Node.js offers powerful new capabilities for generating random UUIDs and random prime numbers.
Much has been happening in the Node.js crypto subsystem lately. We introduced you to Node.js’s new Web Cryptography API implementation and the new support for the HKDF key derivation scheme previously, and in this post, we discuss two powerful new capabilities for generating random UUIDs and random prime numbers:
Generating random UUIDs
Universally Unique Identifiers (UUIDs) are surprisingly complex little structures. Most developers look at them and assume they’re nothing more than a random sequence of hex-encoded bytes. They don’t realise there’s actually an IETF RFC detailing the construction and format of multiple variations of UUID — all of which share a common serialisation and structure with significant variations on exactly how the bytes are derived. The irony is that, with the complex definitions and variations that do exist, the random UUID (so-called “version 4 UUIDs”) is by far the most popular and widely used.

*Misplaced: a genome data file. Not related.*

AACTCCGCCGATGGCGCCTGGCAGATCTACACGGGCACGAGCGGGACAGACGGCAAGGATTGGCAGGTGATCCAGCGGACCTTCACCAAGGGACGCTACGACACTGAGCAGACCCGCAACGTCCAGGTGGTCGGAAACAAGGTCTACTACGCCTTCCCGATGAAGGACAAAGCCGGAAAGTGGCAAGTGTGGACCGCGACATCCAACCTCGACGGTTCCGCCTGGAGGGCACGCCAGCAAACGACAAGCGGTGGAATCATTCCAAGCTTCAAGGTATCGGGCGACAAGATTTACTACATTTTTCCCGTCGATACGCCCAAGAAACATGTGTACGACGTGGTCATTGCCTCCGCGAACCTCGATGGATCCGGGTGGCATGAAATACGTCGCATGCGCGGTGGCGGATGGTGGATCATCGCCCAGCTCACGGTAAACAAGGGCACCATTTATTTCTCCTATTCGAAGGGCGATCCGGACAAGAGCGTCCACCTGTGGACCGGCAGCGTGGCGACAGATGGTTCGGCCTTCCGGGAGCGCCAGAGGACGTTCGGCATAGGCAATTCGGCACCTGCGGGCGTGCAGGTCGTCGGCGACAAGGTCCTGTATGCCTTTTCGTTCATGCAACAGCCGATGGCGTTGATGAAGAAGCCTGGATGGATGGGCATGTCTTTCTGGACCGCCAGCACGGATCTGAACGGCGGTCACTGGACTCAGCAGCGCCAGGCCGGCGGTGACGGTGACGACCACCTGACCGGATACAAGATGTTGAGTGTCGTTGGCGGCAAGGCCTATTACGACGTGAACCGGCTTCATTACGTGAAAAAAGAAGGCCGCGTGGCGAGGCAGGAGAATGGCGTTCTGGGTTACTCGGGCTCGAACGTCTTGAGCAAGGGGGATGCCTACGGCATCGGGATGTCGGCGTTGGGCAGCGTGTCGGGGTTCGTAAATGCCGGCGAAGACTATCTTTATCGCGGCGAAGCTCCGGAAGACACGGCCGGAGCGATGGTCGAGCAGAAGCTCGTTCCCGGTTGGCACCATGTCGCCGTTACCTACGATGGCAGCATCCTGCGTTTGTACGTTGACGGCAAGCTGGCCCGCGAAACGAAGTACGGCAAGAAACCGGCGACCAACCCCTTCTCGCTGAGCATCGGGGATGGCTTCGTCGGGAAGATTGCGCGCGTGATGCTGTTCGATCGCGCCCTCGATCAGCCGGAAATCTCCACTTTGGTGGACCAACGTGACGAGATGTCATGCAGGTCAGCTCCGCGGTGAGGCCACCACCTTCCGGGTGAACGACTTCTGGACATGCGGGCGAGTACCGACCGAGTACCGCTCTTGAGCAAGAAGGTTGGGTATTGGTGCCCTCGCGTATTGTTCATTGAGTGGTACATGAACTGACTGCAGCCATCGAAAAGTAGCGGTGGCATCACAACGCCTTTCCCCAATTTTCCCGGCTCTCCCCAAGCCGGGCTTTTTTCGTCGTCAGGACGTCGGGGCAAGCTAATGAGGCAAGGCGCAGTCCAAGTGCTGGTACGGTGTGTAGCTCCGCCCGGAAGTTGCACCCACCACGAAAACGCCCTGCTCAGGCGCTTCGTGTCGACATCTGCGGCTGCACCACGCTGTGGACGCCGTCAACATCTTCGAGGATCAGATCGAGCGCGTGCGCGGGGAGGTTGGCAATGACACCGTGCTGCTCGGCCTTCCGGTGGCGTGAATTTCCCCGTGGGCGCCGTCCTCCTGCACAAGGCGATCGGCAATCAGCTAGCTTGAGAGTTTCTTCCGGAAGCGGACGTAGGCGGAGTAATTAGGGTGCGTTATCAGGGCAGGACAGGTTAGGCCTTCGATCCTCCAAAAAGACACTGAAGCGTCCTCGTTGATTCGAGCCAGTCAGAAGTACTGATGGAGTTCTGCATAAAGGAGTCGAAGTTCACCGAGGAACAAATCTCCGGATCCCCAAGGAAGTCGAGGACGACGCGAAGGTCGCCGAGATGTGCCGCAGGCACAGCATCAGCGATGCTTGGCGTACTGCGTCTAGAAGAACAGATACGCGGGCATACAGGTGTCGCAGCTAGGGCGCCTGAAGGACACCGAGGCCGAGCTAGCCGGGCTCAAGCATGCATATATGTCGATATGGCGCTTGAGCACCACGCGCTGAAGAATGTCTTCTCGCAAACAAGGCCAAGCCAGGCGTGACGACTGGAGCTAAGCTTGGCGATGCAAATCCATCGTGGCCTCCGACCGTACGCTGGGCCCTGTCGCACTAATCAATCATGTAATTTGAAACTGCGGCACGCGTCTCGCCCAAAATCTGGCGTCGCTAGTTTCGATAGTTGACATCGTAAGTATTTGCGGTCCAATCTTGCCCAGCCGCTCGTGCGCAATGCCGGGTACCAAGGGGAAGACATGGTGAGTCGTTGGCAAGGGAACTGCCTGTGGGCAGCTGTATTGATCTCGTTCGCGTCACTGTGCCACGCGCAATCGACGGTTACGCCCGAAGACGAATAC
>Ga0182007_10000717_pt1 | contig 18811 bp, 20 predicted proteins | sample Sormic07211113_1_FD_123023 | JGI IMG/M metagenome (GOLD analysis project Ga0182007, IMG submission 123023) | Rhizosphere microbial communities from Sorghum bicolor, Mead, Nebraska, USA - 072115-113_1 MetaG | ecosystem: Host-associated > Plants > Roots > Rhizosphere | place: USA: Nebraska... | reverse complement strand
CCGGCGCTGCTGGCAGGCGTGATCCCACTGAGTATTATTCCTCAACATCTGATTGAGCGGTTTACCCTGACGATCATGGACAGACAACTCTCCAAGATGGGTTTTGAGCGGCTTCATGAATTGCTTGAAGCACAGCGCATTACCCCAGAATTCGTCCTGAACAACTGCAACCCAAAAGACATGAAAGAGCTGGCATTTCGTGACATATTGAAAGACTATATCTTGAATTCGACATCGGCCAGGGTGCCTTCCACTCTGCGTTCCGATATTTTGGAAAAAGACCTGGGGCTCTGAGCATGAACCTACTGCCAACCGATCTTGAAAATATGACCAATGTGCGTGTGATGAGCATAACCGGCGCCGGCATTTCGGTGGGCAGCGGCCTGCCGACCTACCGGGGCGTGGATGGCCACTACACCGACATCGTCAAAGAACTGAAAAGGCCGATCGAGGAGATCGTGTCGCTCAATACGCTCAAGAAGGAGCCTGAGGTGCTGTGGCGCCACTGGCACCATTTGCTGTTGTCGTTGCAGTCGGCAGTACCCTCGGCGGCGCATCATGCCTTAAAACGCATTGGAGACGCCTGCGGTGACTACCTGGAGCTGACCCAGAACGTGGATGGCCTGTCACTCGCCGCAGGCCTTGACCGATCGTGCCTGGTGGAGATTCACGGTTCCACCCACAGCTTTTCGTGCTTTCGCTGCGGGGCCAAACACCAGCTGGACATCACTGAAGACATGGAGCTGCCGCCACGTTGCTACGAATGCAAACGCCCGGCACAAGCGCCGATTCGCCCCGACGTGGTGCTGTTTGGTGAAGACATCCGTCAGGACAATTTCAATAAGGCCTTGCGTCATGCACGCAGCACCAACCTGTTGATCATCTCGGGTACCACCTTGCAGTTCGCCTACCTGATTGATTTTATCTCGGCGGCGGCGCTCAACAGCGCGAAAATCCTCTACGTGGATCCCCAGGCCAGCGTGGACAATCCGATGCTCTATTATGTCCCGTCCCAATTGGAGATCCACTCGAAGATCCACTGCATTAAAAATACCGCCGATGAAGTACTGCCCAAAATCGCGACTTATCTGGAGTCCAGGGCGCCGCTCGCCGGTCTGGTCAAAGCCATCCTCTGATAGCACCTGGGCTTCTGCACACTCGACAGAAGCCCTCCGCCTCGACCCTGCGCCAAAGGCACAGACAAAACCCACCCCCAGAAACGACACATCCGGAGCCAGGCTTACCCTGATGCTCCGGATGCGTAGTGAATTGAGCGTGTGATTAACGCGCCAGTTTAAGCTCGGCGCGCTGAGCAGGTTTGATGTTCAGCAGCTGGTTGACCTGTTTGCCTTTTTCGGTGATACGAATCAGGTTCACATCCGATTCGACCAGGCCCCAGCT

Historically in Node.js, if you’ve wanted to generate UUIDs, the go-to module on npm has always been the appropriately named
uuid module, a small and useful piece of code that is downloaded over 50 million times per week. I’ve never seen a production Node.js application that does not have
uuid in its dependency tree, and I consider it to be among the most important dependencies in the ecosystem.
So if uuid is ubiquitous, why add uuid generation to Node.js itself?
It’s a fair question, with three specific answers:
- Philosophically, functionality that is found everywhere really ought to be part of the standard library of the platform.
- Implementing random UUID generation directly in Node.js is significantly faster.
- The web platform is working to standardise on a
crypto.randomUUID() API that is common across environments.
(It’s important to note that the uuid module is not going anywhere. It’s also worth knowing that uuid module maintainers helped us to review the new API that landed in Node.js core).
UUIDs aren’t simply a sequence of hex-encoded digits. They actually have a structure as defined by RFC 4122:
Of particular note in this structure are the “version” and “reserved” bits (the
clock-seq-and-reserved fields in the structure definition above).